Which Presidential candidate said this? Was it Bernie Sanders? Or was It Rand Paul?
"We had to struggle with the old enemies of peace—business and financial monopoly, speculation, reckless banking, class antagonism, sectionalism, war profiteering. They had begun to consider the Government of the United States as a mere appendage to their own affairs. We know now that Government by organized money is just as dangerous as Government by organized mob. Never before in all our history have these forces been so united against one candidate as they stand today. They are unanimous in their hate for me—and I welcome their hatred."It was Franklin D. Roosevelt in his address October 31, 1936 announcing the Second New Deal.
Later on January 11, 1944 when FDR gave his State of the Union Message to Congress, he proposed a Second Bill of Rights and argued that political rights guaranteed by the constitution and the Bill of Rights "had proved inadequate to assure us equality in the pursuit of happiness."
Excerpts from his speech:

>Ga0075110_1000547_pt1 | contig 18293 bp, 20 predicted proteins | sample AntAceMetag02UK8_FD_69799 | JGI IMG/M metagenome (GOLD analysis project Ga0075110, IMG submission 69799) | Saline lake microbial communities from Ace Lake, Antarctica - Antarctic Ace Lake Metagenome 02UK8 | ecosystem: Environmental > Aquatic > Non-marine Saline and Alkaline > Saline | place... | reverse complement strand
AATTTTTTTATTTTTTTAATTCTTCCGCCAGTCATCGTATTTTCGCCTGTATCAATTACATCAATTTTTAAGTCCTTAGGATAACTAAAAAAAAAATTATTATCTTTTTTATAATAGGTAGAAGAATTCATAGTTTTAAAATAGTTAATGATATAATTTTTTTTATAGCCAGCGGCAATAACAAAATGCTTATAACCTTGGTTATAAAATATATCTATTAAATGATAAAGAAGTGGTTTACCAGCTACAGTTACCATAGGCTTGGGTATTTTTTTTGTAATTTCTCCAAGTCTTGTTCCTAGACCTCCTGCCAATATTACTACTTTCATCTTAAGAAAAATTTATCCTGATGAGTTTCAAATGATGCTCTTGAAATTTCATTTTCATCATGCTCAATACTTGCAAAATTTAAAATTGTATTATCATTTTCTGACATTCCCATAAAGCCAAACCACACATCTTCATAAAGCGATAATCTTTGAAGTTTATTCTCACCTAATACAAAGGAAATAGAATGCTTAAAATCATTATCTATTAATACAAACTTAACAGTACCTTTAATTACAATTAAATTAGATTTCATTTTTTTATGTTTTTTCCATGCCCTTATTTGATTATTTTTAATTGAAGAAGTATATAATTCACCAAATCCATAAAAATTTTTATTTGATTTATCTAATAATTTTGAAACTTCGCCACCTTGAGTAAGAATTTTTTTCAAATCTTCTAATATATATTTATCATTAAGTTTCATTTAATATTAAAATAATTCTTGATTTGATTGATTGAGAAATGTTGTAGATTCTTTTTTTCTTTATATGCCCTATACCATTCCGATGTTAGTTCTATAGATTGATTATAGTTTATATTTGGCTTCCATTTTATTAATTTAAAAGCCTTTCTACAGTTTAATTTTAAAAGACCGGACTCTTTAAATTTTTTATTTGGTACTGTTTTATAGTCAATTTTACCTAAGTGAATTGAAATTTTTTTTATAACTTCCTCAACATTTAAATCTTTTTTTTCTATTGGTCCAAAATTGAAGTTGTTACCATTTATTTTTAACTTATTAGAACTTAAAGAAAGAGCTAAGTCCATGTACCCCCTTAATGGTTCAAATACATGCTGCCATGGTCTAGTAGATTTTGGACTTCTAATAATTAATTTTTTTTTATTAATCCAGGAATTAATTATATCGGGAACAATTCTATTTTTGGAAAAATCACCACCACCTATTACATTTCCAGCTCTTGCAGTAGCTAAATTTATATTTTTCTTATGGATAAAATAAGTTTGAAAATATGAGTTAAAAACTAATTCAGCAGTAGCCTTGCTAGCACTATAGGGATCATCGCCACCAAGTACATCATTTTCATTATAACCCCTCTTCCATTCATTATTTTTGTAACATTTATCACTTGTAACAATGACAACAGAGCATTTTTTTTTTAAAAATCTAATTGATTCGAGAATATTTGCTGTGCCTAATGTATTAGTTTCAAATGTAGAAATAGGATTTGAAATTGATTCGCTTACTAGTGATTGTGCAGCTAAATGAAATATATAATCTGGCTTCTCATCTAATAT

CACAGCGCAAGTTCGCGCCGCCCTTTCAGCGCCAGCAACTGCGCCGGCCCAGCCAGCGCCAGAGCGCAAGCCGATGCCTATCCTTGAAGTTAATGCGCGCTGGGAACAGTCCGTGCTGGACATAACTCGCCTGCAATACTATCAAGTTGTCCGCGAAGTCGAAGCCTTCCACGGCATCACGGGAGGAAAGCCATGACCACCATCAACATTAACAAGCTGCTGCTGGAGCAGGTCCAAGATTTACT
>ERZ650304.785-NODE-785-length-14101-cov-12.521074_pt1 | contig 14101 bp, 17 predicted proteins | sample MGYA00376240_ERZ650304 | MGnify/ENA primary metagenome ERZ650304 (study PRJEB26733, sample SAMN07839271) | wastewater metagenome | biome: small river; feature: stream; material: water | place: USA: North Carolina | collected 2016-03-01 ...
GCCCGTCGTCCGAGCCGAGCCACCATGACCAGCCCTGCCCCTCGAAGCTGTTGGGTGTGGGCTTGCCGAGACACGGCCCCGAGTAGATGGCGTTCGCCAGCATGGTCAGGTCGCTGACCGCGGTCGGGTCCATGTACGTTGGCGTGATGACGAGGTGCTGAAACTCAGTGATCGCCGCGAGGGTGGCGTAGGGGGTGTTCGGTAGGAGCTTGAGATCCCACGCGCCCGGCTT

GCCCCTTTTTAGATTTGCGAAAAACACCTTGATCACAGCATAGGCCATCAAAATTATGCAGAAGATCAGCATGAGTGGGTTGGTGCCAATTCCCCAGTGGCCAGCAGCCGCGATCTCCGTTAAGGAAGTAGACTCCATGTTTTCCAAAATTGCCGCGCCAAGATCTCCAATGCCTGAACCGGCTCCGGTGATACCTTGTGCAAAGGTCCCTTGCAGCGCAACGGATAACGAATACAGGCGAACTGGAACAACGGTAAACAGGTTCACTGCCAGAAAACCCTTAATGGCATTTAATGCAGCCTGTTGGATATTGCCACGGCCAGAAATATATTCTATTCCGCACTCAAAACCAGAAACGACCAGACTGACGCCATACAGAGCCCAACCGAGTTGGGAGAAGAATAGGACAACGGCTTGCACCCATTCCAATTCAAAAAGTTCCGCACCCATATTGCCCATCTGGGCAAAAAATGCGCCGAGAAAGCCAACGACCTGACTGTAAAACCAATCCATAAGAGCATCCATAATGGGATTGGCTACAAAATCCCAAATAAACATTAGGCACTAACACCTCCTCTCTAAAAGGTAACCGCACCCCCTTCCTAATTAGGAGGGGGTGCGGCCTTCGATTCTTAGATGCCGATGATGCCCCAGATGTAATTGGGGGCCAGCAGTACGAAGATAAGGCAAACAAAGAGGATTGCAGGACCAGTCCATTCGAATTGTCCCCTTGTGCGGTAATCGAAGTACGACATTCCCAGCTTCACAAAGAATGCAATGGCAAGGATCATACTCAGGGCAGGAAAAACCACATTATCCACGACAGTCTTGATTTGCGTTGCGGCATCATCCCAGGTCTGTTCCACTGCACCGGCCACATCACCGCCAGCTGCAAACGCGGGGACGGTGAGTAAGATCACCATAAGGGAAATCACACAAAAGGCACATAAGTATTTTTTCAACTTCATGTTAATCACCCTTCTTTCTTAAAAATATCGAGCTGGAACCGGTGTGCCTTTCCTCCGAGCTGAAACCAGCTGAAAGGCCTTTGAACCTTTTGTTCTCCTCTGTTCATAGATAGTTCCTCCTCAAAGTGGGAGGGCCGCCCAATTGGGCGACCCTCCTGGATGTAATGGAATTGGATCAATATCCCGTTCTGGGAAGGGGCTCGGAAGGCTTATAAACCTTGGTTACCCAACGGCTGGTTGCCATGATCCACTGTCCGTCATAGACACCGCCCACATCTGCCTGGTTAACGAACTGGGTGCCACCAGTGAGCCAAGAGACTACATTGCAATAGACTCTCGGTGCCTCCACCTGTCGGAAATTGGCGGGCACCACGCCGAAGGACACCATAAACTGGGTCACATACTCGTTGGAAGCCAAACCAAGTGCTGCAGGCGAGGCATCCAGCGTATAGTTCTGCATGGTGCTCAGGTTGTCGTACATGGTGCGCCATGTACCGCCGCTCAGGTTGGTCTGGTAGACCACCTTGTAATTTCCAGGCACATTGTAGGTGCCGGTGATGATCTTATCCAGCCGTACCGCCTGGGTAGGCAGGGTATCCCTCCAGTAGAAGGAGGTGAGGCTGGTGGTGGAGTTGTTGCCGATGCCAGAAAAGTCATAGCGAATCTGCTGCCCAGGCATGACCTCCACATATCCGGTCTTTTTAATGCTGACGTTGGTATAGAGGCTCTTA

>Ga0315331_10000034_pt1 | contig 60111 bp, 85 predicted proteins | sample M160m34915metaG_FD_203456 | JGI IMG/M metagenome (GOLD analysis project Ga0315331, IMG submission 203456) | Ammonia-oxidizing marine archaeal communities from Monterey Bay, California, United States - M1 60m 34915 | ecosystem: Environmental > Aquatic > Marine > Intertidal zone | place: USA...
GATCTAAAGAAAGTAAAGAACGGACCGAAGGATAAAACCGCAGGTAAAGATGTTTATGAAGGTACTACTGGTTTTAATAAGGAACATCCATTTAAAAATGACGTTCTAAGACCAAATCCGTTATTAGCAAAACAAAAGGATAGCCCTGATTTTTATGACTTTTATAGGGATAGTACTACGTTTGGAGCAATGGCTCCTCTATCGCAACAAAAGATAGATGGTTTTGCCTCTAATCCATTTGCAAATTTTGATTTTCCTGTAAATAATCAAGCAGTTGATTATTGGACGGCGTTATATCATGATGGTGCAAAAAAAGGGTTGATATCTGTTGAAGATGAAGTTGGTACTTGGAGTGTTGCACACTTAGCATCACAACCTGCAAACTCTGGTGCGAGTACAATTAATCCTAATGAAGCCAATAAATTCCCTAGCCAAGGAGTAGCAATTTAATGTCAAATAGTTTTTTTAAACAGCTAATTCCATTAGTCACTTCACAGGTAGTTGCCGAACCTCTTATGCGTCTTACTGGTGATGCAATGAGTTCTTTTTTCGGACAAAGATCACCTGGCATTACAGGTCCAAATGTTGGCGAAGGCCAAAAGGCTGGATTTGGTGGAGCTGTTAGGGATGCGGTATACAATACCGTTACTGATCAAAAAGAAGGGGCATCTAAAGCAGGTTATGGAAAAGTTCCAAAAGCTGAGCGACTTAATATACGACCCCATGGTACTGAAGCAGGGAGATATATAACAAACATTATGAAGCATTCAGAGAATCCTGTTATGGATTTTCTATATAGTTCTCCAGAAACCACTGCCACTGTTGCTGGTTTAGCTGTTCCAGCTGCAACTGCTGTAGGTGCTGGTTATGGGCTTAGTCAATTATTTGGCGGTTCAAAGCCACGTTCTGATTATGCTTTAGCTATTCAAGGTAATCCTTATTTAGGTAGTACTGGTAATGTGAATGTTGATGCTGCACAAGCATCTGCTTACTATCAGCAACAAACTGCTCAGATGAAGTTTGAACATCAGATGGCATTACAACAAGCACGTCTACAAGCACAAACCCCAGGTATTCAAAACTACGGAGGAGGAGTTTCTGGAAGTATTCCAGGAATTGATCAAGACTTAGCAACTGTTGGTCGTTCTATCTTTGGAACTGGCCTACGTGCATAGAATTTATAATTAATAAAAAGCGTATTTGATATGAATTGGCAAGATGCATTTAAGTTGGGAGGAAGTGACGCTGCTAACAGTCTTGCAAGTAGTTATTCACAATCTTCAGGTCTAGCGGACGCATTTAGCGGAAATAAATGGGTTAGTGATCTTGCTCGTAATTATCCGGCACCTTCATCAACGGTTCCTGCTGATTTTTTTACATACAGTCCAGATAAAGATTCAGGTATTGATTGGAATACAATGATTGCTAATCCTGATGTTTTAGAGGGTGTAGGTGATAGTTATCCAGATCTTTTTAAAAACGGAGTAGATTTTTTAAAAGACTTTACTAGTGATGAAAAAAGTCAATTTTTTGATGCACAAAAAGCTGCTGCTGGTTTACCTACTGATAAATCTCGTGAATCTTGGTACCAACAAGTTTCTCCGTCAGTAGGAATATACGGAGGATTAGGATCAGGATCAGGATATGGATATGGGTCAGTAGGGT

It is our duty now to begin to lay the plans and determine the strategy for the winning of a lasting peace and the establishment of an American standard of living higher than ever before known. We cannot be content, no matter how high that general standard of living may be, if some fraction of our people—whether it be one-third or one-fifth or one-tenth—is ill-fed, ill-clothed, ill-housed, and insecure.This Republic had its beginning, and grew to its present strength, under the protection of certain inalienable political rights—among them the right of free speech, free press, free worship, trial by jury, freedom from unreasonable searches and seizures. They were our rights to life and liberty. As our nation has grown in size and stature, however—as our industrial economy expanded—these political rights proved inadequate to assure us equality in the pursuit of happiness We have come to a clear realization of the fact that true individual freedom cannot exist without economic security and independence. Necessitous men are not free men. People who are hungry and out of a job are the stuff of which dictatorships are made. In our day these economic truths have become accepted as self-evident. We have accepted, so to speak, a second Bill of Rights under which a new basis of security and prosperity can be established for all—regardless of station, race, or creed. Among these are: The right to a useful and remunerative job in the industries or shops or farms or mines of the nation;